The two wettest months of the year — January and February — have been abnormally dry in both the Northern San Joaquin Valley and the Central Sierra.
While there is a possibility for some showers on Feb. 29, there is a good chance the first two months will end up as one of the driest on record for Manteca, Ripon, and Lathrop.
Worst yet the Sierra that is effectively the state’s largest reservoir as the snowpack provides 30 percent of California’s water needs, is at 60 percent of normal statewide for Feb. 15. The Central Sierra that feeds Tri-Dam Project reservoirs South San Joaquin Irrigation District uses to supply 52,000 acres of farmland between Manteca, Ripon, and Escalon as well as municipal water to the cities of Manteca, Lathrop, and Tracy is now at 51 percent of normal. The Central Sierra is at 41 percent of the historic average for April 1. That date is critical as it marks the end of the typical snow year. Figures on that date are used to determine water supplies for the spring, summer, and fall.
“It is dry,” noted SSJID General Manager Peter Rietkerk.
As it stands now modeling shows the inflow to New Melones that SSJID along with Tri-Dam partner Oakdale District has a contractual and historical right to the first 600,000 acre feet of runoff indicates the two districts will have adequate supplies for cities and farms they serve for the current year.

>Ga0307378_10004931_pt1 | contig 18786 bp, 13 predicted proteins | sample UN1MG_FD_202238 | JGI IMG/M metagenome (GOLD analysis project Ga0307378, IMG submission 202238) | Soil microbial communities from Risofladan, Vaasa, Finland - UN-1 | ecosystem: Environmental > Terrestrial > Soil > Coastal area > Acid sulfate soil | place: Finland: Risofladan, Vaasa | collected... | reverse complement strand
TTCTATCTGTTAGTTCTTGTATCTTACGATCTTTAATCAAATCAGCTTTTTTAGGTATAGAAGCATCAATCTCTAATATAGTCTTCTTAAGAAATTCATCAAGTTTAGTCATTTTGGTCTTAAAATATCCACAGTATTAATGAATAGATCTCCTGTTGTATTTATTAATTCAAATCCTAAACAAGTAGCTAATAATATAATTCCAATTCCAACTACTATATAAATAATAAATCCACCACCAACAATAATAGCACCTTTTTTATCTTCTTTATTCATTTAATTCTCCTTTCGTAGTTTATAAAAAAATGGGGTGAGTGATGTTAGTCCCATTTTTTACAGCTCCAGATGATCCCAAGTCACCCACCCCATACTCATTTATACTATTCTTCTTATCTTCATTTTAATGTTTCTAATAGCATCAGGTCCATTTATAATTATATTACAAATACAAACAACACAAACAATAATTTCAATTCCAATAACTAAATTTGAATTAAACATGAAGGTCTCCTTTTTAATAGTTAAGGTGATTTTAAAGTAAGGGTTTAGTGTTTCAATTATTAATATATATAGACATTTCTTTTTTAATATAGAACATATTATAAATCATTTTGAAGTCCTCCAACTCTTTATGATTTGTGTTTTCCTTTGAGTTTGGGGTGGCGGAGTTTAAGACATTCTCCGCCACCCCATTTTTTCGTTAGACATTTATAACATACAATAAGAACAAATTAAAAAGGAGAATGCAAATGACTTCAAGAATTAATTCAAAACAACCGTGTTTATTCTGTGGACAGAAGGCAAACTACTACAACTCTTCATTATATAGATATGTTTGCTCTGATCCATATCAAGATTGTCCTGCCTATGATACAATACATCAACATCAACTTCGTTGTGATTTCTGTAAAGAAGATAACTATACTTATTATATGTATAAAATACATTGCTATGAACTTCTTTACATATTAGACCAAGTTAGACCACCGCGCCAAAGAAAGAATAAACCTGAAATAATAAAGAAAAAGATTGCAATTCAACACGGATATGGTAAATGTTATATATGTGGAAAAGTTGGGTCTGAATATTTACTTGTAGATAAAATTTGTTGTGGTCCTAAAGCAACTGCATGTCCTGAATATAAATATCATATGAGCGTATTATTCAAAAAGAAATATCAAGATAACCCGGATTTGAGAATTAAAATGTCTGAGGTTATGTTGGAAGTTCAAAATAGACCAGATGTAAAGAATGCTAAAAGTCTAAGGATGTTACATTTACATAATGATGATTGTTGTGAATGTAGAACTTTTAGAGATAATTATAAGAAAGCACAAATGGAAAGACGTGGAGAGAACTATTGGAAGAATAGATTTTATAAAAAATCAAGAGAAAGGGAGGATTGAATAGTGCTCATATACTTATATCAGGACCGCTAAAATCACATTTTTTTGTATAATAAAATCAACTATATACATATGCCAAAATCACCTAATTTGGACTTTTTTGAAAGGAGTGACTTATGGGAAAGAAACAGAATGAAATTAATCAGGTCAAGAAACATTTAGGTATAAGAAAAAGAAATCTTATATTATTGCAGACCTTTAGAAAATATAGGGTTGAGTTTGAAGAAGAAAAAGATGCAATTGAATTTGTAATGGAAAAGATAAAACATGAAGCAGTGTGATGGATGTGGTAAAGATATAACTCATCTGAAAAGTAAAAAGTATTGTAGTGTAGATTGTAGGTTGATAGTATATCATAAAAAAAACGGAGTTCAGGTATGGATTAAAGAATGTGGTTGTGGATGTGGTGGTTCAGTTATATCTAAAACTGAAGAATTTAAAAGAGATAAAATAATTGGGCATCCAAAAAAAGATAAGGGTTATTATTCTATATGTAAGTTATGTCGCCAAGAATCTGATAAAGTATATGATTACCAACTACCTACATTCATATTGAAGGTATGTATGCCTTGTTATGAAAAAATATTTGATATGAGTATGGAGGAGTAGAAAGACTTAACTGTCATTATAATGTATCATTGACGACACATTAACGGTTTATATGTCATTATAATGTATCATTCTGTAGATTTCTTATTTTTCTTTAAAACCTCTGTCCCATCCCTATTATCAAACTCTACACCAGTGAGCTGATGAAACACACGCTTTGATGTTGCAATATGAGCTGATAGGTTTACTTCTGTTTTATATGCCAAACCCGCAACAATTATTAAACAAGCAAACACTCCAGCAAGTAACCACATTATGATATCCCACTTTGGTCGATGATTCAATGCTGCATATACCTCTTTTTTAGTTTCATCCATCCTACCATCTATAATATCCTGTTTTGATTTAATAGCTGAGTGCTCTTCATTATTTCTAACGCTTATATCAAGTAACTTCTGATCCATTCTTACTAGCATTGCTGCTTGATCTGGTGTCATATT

The SSJID uses a conservative model that puts the odds of a 630,000 acre foot runoff at 90 percent. A more conservative model of the runoff in the Central Sierra that feeds the Stanislaus, Tuolumne and Merced watersheds estimated runoff into New Melones as being closer to 420,000 acre feet.
The 2.4 million acre foot capacity New Melones is at 135 percent of average for this time of year with 1.048 million acre feet. OID and SSJID share 200,000 acre foot “conservation storage” at New Melones. However, the storage is eaten into when winter releases are more robust.
As things stand now, Rietkerk said releases have likely depleted that account.
The SSJID tentatively plan to start the 2020 irrigation season March 4.
Rietkerk said the district should be able to get through the water year without any restrictions.
That said if the dry conditions persist throughout March due to a high pressure ridge sending rain clouds to the Pacific Northwest there could be some concerns.
“We need a March miracle or an awesome April to get us back to normal,’ Rietkerk said.
While the SSJID is monitoring the situation daily Rietkerk indicated as things stand there should be any issues.
Having said that he noted “it is always a good time to use water wisely,” Rietkerk noted.
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